New Zealand bans live animal exports in 2023

New Zealand will stop all livestock transport by sea on April 30, next year. The nation’s government hails the move as a measure to safeguard the health of both domestic animals and sailors, after 41 persons and 6,000 cows drowned in 2020 during a fatal typhoon.

“It protects the reputation of not just our farmers now, but the farmers of the future,” says Damien O’Conner, agriculture minister of New Zealand.

New Zealand exported 134,722 live animals in 2021, all of them for breeding – not for slaughter since 2008 – with the majority going to China and Australia.

Australia also plans to ban live sheep exports by 2025, a diminishing business as sheep exports are down from 1,93 million in 2017/2018 to 478,781 in 2021/2022, according to the country’s agriculture ministry.

Live exports by sea are a small part of the primary sector revenue, amounting to NZ$60 million (US$33.87 million) a year from 2015 to 2019.

Sudden move

Opposition heads and farmer groups consider the move untimely, asserting that in-between steps – such as improving animal conditions on sheep or limits on the amounts transported – could have been taken before an outright ban. 

On top of this, meat producers have been weathering another type of storm – in the form of inflationary headwinds.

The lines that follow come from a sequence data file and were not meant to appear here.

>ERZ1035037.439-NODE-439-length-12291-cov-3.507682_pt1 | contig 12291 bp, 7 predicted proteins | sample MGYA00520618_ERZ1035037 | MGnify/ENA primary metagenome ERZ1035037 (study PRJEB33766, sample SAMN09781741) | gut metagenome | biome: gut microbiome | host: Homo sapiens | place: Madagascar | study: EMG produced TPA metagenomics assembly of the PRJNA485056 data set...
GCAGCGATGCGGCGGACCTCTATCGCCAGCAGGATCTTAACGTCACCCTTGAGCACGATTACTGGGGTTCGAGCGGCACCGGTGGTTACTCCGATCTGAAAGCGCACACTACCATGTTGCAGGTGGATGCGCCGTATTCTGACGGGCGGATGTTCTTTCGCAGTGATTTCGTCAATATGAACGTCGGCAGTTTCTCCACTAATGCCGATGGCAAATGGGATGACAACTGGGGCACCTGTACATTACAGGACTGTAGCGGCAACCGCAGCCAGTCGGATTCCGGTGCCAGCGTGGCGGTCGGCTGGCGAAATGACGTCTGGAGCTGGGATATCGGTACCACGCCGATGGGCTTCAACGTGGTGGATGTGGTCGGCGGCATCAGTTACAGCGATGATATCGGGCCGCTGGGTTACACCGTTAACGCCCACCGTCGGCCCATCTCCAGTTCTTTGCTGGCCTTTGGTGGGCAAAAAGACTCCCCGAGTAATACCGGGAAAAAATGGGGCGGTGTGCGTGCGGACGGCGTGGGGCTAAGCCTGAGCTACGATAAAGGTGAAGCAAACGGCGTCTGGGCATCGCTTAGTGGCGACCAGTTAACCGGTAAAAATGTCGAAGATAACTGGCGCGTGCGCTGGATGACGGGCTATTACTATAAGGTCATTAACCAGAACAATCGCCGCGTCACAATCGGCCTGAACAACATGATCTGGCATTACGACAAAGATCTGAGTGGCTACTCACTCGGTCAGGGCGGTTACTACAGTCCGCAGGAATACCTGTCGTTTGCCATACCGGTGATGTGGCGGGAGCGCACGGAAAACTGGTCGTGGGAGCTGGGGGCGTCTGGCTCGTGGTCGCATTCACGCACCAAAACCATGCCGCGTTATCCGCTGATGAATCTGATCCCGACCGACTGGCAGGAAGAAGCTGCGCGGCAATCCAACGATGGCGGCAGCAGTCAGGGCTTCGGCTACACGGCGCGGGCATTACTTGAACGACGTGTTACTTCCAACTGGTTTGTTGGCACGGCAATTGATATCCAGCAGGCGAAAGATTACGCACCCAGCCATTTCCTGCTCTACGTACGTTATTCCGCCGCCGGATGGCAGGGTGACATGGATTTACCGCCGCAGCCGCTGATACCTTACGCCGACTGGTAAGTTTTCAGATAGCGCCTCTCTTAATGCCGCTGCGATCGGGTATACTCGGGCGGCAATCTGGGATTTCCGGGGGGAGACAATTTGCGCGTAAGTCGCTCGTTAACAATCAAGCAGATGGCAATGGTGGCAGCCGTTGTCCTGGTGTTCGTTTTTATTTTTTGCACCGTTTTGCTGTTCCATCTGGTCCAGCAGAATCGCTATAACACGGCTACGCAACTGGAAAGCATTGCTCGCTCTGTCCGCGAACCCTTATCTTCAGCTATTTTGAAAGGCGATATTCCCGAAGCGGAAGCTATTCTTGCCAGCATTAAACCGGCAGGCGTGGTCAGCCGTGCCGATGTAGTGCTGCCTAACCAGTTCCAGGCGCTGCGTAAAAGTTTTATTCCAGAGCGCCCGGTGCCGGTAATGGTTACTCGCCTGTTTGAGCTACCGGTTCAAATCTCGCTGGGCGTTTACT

“As New Zealanders grapple with a cost of living crisis made worse by the Labour Government, today’s decision signals more economic pain for farmers and consumers,” says Nicola Grigg, spokesperson of the National Party, which opposes the measure.

Food inflation in the country reached 8.3% this August, with meat and fish prices being up 7.6%.

“An Infometrics Economic Impact Report says this ban will reduce New Zealand’s gross domestic product by $472 million (US$267.87 million) and cost export cattle breeders between $49,000 (US$27.700) and $116,000 (US$65.570) per farm, every year,” she continues.

Grigg highlights how measures like vet and stock handler training, more robust reporting on animal welfare, exporter licensing and importer quality assurance programs could have been introduced before the ban.

“New Zealand’s remoteness means animals are at sea for extended periods, heightening their susceptibility to heat stress and other welfare-associated risks,” O’Connor says.

“Despite any regulatory measures we could put in place, the voyage times and the journey through the tropics to the northern hemisphere markets will always impose challenges,” the agriculture minister highlights.

Tragic sinkings

Animal transport can be a dangerous endeavour, earlier this year, over 15,000 sheep drowned in a ship off the coast of Sudan. In 2020, a Romanian boat sank in the Black Sea, killing over 14,000 sheep.

Each year millions of animals are transported by sea; as ships get bigger, they are also safer against weather events; however, when tragedy occurs, thousands of animals are lost.

Pic above: The ship Gulf Livestock 1, which sank near Japan in 2020.

Source: FoodIngredientsFirst.com